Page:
The methylenetetrahydrofolate reductase (MTHFR) gene plays a key role in folate metabolism. Evidence suggests that adequate folate status is important for lowering the risk of heart disease and stroke through its involvement in homocysteine recycling( Reference Wang, Qin, Demirtas and Li 1 ). Therefore it is essential for those with the risk variants of MTHFR (CT & TT genotypes) to have adequate folate intakes. Recent evidence supports the view that disclosure of genetic risk can influence dietary and lifestyle modifications( Reference Nielsen and El-Sohemy 2 ). The objective of this study was to examine whether knowledge of MTHFR risk would improve folate intake more in individuals carrying the risk variants (CT, TT genotypes at codon 677) compared to those with the non-risk variant (CC genotype).
To address this objective, data was analysed from the Food4Me Proof-of-Principle (PoP) study. Participants were recruited across seven centres throughout Europe (n = 1,607) to take part in this six month internet based personalised nutrition intervention study, where they received varying levels of personalised nutrition advice( Reference Celis-Morales, Livingstone and Marsaux 3 ). The current study used data from those participants randomised to receive feedback based on diet, phenotype and genotype. Information was provided on five diet-related genes including MTHFR (n = 332). Individuals were informed whether they had the risk or non-risk versions of the gene in relation to cardiovascular health and importance of sufficient dietary folate intake. For analysis purposes, participants were split into risk (n = 187) and non-risk groups (n = 145) and differences between these groups analysed. Independent t-tests were performed to investigate baseline characteristics. Data was logged where necessary. Paired t-tests were employed to investigate changes in folate intake between baseline and month 3 for each of the groups. General linear models were used to assess folate intake differences between the groups.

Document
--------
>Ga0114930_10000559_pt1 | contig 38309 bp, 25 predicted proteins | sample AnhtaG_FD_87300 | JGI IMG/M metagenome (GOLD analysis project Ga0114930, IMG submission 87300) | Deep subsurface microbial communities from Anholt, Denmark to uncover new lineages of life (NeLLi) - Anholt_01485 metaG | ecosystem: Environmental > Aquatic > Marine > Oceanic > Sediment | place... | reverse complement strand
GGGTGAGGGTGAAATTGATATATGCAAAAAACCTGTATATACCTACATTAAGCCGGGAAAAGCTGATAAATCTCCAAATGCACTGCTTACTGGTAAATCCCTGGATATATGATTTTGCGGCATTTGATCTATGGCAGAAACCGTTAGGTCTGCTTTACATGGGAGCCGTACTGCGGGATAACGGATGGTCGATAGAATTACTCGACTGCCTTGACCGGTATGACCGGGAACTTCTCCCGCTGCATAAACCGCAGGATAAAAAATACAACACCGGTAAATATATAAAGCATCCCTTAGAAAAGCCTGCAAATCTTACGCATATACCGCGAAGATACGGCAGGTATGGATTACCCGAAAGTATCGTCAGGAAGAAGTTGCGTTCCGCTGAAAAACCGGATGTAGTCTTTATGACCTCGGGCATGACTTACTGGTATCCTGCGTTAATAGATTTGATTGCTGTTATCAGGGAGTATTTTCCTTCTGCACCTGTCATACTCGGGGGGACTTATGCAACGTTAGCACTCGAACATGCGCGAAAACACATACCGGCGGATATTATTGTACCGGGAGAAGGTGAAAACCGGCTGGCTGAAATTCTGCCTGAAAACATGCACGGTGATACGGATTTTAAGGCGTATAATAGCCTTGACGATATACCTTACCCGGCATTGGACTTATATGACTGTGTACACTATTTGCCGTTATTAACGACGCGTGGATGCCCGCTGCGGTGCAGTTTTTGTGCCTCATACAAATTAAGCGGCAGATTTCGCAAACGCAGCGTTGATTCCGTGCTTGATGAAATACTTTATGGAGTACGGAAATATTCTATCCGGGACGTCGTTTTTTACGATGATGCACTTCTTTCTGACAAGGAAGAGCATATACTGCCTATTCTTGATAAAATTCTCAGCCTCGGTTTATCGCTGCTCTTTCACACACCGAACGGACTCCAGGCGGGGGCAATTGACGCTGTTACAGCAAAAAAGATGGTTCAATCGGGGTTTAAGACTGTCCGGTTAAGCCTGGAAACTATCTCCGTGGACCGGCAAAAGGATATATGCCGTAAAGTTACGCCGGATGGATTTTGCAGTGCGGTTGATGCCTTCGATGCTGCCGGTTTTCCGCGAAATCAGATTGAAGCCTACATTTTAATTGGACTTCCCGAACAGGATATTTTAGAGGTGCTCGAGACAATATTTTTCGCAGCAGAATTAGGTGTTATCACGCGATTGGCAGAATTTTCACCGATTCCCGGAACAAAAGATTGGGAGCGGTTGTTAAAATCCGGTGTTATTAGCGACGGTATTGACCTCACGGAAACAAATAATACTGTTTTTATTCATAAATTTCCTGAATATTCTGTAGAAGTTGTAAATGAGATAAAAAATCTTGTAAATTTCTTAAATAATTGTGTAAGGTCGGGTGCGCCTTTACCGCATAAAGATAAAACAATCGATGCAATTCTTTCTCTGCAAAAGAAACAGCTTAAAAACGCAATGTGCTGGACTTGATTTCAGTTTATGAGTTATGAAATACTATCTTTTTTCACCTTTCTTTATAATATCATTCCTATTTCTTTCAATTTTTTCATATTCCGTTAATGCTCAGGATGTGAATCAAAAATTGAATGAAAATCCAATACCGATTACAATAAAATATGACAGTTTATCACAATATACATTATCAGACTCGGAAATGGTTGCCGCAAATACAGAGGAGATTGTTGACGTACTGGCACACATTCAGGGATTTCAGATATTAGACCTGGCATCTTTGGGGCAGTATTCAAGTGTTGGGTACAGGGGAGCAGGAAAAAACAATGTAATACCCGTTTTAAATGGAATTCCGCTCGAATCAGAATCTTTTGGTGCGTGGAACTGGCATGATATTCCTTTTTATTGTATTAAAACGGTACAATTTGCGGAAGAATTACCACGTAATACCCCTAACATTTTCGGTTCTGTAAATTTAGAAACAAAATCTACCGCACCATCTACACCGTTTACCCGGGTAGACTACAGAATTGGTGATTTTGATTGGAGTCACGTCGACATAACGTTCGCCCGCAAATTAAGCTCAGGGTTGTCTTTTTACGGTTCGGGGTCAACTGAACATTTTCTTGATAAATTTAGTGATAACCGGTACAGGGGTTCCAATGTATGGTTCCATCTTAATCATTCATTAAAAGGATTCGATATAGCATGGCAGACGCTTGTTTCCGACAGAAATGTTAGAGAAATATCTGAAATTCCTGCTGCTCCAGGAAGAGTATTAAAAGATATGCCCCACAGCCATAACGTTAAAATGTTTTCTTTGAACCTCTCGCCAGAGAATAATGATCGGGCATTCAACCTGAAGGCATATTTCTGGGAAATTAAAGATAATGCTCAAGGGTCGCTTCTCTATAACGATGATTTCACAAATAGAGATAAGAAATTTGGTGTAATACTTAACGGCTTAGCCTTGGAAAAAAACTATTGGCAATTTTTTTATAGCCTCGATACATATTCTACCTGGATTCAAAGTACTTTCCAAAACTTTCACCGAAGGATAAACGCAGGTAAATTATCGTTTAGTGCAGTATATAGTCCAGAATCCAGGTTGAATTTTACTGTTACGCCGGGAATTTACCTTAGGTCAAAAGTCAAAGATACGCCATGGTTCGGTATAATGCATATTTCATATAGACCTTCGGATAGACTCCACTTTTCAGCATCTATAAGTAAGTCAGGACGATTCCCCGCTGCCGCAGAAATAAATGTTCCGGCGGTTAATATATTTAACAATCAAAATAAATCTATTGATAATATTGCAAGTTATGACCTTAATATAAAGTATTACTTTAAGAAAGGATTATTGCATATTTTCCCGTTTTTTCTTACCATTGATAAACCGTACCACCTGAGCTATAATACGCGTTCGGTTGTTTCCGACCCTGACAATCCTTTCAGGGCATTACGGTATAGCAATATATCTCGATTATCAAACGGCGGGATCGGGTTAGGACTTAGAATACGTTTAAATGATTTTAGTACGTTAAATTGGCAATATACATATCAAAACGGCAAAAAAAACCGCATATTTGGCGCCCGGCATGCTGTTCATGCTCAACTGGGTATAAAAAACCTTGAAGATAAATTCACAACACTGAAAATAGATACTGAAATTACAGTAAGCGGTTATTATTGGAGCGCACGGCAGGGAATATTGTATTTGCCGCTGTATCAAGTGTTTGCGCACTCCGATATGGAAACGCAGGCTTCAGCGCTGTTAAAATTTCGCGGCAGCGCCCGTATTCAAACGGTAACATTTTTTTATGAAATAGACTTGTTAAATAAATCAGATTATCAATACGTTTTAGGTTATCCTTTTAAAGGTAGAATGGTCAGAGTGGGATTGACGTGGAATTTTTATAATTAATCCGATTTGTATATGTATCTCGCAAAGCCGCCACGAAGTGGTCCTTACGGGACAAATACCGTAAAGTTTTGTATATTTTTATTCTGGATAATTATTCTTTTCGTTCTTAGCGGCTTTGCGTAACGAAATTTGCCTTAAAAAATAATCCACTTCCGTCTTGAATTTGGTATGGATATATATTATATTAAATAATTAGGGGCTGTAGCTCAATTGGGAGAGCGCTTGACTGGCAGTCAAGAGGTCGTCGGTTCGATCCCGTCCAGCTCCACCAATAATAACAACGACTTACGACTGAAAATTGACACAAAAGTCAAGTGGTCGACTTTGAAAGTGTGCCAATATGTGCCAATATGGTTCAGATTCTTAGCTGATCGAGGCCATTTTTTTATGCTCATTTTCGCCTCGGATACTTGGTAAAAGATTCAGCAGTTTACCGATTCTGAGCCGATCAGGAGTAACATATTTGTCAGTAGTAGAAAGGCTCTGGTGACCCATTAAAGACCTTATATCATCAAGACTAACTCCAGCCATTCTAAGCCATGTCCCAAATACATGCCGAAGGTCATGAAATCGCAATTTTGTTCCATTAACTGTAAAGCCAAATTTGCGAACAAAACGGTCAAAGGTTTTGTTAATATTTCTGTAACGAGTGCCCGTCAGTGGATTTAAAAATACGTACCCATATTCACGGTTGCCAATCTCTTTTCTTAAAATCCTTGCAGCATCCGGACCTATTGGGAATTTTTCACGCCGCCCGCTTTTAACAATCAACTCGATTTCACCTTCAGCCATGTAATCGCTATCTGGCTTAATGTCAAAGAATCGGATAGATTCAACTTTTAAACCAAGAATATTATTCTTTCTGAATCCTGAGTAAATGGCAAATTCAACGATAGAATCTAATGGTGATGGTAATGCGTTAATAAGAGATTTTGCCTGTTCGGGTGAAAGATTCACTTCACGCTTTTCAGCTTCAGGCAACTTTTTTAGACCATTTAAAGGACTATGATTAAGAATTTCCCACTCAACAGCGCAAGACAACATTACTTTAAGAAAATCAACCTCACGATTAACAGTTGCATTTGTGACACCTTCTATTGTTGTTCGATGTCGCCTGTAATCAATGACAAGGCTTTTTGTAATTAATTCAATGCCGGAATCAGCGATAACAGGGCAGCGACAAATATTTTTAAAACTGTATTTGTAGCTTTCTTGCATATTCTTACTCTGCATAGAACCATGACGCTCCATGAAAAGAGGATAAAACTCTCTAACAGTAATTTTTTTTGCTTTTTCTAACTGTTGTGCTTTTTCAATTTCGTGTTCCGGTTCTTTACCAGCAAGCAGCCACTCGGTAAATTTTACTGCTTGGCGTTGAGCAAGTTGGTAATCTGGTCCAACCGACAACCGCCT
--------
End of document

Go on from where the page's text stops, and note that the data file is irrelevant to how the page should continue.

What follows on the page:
The mean ages of the risk and non-risk groups were 41 ± 13 years and 40 ± 14 years respectively. Both groups were slightly overweight with mean BMI 25·45 ± 4·85 kg/m2 for the risk group and 25·96 ± 4·91 kg/m2 for the non-risk group. There were no differences at baseline between the groups for any characteristics including age, gender and BMI. Baseline folate intakes for the risk and non-risk groups were 408 ± 169 and 393 ± 190 mg per 10MJ energy respectively. Both groups increased their folate intake at month 3 with intakes of 431 ± 223 and 412 ± 183 mg per 10MJ energy for the risk and non-risk groups respectively. There was no significant difference between the groups for changes in folate intakes at month 3 compared with baseline. There were also no differences between genotype-based risk groups for changes in the intake of folate-containing food groups including green leafy vegetables, beans & legumes and folate-fortified cereals at month 3 compared with baseline. This work suggests that knowledge of MTHFR risk does not improve folate intake more in individuals with the risk variant compared to those with the non-risk variant. Future work is warranted to confirm these findings for improving personalised nutrition practices.
The work was funded by Food4Me (KBBE.2010·2·3-02, Project no. 265494.